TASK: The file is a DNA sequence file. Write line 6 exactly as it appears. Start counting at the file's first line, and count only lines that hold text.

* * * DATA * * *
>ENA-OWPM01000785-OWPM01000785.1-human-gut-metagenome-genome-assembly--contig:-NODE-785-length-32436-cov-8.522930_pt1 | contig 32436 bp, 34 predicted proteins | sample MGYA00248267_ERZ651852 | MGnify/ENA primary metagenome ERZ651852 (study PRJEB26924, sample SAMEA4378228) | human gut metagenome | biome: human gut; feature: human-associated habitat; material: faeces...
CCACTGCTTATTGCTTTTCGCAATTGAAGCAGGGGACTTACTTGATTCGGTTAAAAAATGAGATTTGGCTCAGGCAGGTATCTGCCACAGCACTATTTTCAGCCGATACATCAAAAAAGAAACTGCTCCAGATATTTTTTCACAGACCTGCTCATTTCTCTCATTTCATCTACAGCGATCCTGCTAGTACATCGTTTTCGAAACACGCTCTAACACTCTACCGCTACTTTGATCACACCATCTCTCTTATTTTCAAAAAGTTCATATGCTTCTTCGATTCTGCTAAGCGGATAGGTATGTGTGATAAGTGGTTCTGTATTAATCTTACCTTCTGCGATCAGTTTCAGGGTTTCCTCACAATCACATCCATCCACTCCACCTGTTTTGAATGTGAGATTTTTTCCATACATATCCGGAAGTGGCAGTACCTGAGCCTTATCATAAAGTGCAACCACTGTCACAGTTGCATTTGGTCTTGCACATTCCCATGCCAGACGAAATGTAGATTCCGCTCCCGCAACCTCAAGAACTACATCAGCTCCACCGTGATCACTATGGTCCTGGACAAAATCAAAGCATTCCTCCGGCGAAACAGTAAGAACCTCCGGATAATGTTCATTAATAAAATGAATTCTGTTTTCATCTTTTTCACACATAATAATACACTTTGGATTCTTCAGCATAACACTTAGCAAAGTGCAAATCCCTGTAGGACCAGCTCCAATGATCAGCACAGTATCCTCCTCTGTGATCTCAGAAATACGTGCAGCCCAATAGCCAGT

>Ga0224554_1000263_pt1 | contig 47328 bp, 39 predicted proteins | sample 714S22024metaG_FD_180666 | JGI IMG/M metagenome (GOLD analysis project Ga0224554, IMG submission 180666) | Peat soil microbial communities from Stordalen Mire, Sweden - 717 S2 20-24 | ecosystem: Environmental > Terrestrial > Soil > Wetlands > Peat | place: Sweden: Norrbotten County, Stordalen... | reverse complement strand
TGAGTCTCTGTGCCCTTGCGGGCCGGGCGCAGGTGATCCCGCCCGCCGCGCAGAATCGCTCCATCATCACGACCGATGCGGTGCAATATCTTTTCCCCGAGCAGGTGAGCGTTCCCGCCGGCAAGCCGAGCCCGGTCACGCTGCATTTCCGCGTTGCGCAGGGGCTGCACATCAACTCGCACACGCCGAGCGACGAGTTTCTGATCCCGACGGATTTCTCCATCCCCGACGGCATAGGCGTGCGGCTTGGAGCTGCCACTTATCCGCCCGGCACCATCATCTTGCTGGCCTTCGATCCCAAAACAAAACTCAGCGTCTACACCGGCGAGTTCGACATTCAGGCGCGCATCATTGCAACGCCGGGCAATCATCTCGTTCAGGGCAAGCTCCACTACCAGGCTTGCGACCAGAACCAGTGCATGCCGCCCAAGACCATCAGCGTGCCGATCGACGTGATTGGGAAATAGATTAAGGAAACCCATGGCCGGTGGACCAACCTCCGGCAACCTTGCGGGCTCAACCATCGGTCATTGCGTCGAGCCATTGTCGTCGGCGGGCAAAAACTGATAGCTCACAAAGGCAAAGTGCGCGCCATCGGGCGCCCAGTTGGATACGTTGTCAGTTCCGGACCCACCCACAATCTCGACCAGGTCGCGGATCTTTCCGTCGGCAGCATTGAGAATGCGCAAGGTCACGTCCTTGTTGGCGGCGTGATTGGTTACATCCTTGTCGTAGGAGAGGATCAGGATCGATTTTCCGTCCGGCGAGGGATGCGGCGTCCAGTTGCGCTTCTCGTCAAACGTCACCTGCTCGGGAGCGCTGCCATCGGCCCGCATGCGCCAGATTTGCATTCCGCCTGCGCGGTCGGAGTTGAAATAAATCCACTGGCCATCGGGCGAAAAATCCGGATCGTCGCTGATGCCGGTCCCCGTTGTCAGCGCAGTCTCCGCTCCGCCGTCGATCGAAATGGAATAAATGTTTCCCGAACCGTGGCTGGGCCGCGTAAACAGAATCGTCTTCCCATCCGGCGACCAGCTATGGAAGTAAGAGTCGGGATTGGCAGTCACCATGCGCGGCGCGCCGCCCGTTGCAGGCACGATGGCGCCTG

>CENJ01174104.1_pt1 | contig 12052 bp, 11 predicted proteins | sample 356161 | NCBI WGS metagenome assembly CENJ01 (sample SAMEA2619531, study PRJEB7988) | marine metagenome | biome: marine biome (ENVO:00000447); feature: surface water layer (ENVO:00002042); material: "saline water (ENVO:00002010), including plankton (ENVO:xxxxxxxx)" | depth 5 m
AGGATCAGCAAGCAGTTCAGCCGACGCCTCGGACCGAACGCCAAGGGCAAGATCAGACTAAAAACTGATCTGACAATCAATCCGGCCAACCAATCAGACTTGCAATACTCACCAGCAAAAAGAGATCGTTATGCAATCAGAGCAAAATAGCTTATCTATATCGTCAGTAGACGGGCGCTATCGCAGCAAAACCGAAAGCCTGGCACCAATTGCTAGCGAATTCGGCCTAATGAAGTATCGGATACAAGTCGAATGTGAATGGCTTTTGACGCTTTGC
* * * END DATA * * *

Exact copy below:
AGGATCAGCAAGCAGTTCAGCCGACGCCTCGGACCGAACGCCAAGGGCAAGATCAGACTAAAAACTGATCTGACAATCAATCCGGCCAACCAATCAGACTTGCAATACTCACCAGCAAAAAGAGATCGTTATGCAATCAGAGCAAAATAGCTTATCTATATCGTCAGTAGACGGGCGCTATCGCAGCAAAACCGAAAGCCTGGCACCAATTGCTAGCGAATTCGGCCTAATGAAGTATCGGATACAAGTCGAATGTGAATGGCTTTTGACGCTTTGC